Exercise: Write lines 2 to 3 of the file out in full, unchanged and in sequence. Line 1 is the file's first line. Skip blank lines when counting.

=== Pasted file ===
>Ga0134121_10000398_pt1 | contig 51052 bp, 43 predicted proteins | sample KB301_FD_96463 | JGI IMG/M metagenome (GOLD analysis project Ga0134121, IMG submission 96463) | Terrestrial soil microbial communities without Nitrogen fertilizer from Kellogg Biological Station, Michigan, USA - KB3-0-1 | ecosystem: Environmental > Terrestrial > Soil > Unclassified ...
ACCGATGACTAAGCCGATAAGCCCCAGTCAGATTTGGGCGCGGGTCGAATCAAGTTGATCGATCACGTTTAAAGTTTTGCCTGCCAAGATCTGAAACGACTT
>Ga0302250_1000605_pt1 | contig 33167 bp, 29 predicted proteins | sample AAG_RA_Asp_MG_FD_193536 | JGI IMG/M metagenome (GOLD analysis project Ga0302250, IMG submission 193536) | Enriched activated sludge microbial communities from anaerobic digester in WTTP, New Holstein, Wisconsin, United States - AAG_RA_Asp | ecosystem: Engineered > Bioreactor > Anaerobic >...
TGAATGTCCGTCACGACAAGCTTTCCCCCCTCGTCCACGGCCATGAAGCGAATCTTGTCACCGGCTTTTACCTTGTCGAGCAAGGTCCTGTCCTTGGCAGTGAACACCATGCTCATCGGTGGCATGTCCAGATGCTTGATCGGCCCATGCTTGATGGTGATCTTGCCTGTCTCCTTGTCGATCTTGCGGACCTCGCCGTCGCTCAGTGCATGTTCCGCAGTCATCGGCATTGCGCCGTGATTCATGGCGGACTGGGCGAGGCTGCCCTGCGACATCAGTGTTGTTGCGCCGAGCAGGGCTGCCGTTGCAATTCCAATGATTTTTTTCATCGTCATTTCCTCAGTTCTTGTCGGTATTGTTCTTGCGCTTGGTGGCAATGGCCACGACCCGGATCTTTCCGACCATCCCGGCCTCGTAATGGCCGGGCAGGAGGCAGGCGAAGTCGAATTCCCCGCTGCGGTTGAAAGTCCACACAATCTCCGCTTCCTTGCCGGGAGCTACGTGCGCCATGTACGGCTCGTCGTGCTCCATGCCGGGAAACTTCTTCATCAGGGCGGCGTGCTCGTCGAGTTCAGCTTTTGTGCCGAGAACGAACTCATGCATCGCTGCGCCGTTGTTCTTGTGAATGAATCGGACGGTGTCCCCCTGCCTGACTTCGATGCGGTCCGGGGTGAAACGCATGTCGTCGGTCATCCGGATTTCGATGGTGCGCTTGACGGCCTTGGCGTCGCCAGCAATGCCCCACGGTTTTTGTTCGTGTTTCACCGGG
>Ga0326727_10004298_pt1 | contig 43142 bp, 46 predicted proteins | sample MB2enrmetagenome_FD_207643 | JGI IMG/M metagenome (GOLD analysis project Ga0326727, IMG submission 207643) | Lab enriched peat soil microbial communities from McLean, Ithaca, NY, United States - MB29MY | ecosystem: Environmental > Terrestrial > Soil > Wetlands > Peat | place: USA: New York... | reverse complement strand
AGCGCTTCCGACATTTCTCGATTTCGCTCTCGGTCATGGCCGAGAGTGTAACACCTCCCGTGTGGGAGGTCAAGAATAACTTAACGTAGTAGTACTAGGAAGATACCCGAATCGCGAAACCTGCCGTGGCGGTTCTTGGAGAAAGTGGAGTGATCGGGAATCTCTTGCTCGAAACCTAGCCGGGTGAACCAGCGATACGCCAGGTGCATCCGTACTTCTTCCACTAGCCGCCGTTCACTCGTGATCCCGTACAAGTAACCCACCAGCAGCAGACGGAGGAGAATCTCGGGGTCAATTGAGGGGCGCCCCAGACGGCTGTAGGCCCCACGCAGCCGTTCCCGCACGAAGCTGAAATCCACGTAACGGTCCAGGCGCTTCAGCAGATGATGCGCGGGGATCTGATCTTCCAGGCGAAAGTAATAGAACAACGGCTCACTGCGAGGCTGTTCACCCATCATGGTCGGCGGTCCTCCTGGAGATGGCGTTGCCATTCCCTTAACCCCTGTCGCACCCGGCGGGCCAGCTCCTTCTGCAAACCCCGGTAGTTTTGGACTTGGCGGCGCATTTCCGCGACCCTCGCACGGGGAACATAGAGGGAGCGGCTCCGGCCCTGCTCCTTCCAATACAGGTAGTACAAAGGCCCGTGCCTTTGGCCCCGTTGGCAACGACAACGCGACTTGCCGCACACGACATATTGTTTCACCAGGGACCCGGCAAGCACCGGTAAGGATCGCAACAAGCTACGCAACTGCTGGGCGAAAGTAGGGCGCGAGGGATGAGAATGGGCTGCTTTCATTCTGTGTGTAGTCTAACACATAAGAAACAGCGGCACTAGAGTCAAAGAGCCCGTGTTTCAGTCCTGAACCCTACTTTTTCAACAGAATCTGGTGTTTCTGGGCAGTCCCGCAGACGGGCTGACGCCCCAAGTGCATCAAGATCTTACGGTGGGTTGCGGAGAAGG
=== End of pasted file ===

ACCGATGACTAAGCCGATAAGCCCCAGTCAGATTTGGGCGCGGGTCGAATCAAGTTGATCGATCACGTTTAAAGTTTTGCCTGCCAAGATCTGAAACGACTT
>Ga0302250_1000605_pt1 | contig 33167 bp, 29 predicted proteins | sample AAG_RA_Asp_MG_FD_193536 | JGI IMG/M metagenome (GOLD analysis project Ga0302250, IMG submission 193536) | Enriched activated sludge microbial communities from anaerobic digester in WTTP, New Holstein, Wisconsin, United States - AAG_RA_Asp | ecosystem: Engineered > Bioreactor > Anaerobic >...